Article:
It was time. It was time to become a man, my father said.
One of the traditional fall outings for our family in Iowa was to go into the country armed with gunnysacks in search of black walnuts. Sometimes the nuts, encased in thick green and black hulls, could be found under trees beside country roads. But more often, after getting the farmer’s permission, we would go through gate after gate to the area where the walnut trees lived. The ground would be covered with the tennis ball-sized nuts. It was not unlike hunting for Easter eggs, except there would be much work to do before eating any of the riches.
We took the walnuts home, spread them out on the garage floor, and ran them over several times with the car to crack open the hulls. After they’d dried out for two weeks, my dad, grandfather and I would put on old work gloves to keep the black stain from our hands, and sit on the garage floor where, one by one, we peeled off and separated the dried hulls from the shells. As we did this, we shared memories of past outings, of rich “Lazy-Daisy” cakes with brown sugar, coconut, black walnuts, and raisin frosting, and of the black walnut taffy, fudge and penuche that would be made at holiday time. The buckets of hulled walnuts were then taken to the furnace room in the basement to dry out further before cracking, and used in cookies, cakes, and candy all year long.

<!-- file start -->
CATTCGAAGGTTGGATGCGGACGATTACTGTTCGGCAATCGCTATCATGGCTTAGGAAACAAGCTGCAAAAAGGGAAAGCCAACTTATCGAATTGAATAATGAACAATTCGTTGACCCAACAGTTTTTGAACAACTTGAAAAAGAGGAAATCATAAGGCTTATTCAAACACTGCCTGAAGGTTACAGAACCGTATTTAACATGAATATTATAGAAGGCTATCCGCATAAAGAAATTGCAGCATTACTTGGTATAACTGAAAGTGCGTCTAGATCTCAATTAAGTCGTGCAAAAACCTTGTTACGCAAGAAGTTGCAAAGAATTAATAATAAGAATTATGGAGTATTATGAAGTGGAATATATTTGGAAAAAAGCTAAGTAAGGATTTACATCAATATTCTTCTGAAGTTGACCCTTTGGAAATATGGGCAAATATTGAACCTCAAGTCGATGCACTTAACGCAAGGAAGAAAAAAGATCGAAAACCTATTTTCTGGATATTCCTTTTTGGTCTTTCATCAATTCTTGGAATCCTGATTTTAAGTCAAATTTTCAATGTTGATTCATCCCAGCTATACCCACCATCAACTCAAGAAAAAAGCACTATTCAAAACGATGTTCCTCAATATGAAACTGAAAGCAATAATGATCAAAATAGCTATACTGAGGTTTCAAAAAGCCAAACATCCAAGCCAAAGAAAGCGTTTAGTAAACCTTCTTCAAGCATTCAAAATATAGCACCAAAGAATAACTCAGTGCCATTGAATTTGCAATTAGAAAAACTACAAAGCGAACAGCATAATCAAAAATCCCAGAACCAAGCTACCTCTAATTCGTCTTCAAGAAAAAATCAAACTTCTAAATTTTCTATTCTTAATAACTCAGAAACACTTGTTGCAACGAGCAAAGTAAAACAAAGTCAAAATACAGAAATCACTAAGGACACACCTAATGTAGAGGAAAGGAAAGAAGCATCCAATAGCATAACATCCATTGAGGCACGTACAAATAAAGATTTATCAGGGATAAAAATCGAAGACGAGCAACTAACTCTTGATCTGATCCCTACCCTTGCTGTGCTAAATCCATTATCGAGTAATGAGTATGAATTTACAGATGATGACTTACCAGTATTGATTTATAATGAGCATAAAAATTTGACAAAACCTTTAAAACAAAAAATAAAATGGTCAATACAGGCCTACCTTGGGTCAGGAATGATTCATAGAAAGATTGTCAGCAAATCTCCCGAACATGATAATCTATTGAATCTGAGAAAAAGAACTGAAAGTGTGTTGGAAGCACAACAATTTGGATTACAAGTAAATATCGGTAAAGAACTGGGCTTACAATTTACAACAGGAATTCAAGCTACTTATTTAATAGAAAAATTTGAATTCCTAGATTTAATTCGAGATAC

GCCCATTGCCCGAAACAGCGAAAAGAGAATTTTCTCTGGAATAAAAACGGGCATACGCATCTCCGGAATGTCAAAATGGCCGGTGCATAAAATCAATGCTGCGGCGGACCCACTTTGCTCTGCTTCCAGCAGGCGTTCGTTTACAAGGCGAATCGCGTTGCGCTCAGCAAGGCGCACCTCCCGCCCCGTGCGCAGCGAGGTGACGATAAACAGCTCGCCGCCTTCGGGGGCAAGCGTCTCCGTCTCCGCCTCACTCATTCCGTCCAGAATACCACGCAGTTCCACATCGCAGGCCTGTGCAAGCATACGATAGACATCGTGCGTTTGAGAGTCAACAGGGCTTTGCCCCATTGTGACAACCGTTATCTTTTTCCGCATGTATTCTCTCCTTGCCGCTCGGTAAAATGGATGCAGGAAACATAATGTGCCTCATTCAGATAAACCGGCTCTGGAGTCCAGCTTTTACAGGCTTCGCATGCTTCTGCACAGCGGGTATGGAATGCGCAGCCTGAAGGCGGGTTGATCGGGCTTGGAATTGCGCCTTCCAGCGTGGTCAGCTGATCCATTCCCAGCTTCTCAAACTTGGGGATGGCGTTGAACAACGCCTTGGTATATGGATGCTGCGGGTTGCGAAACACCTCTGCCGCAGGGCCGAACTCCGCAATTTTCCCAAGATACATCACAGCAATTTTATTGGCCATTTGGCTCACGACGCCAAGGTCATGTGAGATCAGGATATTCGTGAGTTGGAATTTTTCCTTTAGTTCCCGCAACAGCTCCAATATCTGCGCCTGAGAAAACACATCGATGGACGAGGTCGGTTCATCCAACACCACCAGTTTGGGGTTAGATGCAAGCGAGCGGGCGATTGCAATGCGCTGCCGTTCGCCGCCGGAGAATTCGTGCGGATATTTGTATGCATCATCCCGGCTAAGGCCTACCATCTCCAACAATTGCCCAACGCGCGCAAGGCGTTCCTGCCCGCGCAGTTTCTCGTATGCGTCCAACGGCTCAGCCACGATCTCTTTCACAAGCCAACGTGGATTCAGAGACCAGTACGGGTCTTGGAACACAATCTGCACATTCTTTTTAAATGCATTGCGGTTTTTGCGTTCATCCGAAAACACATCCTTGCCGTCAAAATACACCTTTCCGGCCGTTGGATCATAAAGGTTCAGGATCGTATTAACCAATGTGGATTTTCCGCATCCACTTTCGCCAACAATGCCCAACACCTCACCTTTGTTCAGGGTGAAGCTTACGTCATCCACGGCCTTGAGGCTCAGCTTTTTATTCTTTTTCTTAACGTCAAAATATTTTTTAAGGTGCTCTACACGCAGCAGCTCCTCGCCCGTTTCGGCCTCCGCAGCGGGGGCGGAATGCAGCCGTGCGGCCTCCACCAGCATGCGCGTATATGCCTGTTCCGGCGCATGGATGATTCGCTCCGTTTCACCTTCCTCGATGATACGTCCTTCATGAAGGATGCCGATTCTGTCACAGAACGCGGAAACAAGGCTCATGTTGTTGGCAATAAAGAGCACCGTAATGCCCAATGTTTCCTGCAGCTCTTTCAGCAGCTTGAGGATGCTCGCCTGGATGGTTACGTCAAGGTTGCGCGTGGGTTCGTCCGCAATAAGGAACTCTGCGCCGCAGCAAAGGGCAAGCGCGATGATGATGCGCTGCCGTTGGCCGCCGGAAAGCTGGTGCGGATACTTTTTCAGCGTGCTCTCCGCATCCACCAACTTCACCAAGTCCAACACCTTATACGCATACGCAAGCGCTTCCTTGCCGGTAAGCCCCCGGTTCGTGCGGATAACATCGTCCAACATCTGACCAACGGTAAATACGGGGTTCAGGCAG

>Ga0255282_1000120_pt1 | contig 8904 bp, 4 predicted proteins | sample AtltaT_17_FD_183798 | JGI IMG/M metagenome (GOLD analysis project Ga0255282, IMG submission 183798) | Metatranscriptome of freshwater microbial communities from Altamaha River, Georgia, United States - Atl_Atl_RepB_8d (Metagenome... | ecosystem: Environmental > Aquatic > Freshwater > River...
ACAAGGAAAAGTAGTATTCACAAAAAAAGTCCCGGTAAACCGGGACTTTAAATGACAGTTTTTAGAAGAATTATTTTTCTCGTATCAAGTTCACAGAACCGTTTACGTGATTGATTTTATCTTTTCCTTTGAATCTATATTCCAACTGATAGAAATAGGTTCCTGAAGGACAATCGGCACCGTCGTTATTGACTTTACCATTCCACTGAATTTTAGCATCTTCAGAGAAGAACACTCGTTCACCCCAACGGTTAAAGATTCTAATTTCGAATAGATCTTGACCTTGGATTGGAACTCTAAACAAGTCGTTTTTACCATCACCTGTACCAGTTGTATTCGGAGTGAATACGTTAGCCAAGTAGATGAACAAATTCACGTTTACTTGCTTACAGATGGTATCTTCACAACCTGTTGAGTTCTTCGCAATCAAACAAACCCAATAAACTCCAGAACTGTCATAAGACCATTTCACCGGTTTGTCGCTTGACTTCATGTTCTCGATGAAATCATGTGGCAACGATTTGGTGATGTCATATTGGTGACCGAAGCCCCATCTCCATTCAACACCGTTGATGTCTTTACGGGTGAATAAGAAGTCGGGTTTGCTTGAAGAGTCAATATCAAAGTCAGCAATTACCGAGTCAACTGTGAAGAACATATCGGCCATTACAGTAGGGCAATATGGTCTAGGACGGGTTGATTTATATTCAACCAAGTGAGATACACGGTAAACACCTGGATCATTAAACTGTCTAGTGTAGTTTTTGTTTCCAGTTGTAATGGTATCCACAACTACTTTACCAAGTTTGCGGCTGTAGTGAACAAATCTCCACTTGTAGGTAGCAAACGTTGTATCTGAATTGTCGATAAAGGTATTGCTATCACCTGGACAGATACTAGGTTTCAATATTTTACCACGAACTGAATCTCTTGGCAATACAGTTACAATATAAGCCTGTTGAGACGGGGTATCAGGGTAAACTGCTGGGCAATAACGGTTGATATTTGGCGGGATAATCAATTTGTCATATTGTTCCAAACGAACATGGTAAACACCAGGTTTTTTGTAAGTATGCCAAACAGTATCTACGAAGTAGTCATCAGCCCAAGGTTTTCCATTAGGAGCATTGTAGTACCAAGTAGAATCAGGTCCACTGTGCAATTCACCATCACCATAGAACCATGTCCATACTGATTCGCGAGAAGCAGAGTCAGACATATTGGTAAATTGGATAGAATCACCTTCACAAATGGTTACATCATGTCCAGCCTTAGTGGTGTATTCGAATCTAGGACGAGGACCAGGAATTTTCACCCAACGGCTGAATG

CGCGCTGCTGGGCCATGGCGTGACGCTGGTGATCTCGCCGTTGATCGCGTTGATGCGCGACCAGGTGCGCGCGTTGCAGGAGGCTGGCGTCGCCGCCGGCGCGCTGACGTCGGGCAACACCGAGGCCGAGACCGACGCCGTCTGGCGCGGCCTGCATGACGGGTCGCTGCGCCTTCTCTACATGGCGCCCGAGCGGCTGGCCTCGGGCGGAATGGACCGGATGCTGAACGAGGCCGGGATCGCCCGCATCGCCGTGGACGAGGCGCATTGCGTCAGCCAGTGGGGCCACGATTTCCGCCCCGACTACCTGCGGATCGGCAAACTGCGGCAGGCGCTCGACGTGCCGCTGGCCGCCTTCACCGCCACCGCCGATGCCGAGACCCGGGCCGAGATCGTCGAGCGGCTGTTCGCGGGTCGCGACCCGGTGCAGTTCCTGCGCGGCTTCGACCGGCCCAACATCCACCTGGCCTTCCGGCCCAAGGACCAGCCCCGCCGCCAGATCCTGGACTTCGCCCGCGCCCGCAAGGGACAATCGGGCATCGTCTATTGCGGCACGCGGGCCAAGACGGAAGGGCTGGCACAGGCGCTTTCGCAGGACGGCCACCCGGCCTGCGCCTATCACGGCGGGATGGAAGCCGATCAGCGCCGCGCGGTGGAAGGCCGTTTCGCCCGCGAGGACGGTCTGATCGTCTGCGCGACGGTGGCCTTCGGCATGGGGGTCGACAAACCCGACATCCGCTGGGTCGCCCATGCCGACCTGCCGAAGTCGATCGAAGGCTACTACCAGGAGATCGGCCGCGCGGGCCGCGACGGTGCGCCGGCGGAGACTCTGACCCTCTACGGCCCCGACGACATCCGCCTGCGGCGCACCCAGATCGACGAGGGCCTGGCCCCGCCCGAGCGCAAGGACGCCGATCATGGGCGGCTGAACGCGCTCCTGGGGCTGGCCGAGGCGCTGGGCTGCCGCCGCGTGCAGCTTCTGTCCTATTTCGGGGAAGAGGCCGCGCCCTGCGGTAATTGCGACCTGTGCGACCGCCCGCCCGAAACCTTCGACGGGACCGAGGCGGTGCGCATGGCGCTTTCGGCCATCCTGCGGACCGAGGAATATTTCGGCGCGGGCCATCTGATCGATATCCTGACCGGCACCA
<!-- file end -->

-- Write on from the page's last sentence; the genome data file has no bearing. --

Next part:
It was on such an anticipated journey that, unknown to me, I would be tested to see if I was a man yet. My dad always brought his shotgun along in case monster rabbits, squirrels, tigers, or bears attacked us.
I must interject here that the reason my grandmother had such a difficult time in childbirth was because my dad may have been born with a BB gun in his hands. He was born hunting. Every hunting season was on his calendar. He hunted pheasant, quail, duck, rabbit, squirrel, deer, elk, and even raccoons with coonhounds. Since he had grown up hunting, he was disappointed and confused when I didn’t jump with joy to go with him to see animals destroyed.
I must say that we did try to eat everything he killed if it wasn’t too full of buckshot or too badly blown away. If he ever bagged a deer, however, he gave it to another “big-time game hunter” to eat. My mother never cooked or ate venison. We did not eat raccoons. They were usually torn apart by the hounds anyway.
It was my dad’s nature to hunt. I can’t condemn him for that, but somehow I was born wearing an actor’s costume and asking for a little more stage light. Killing animals and birds was not and is not my nature.
On that day, my gunnysack was getting heavy to pull along the ground as I found new sources of treasures. Then I heard my dad say, “Well, looky there, way up in the top of that tree – there’s a big squirrel’s nest. I’ll just go to the car and get my gun. We’ll see if you’re a man today, Donnie.”
I knew what he meant. I guess I wanted to be a man, but I was afraid to shoot the gun, and I sure didn’t want to kill any squirrels. I fed them nuts from my hand on our back porch!
When Dad returned with the shotgun he placed it in my arms. “I’ll show you how to hold it and help you aim. Be careful now,” he said, “it’s loaded.” Dad crouched behind me, helping me hold up the heavy gun. “We’re going to aim right at that big nest and see if there’s anything in it.”
I didn’t want to cry. I wanted to be a man, but the tears were running down my cheeks. “I don’t want to do it,” I said. “I don’t want to kill squirrels.”
“Oh, come on, Donnie,” he said, “you can do it. Be a man today.”
Then my mother said, “Don’t make him do it, Phil.”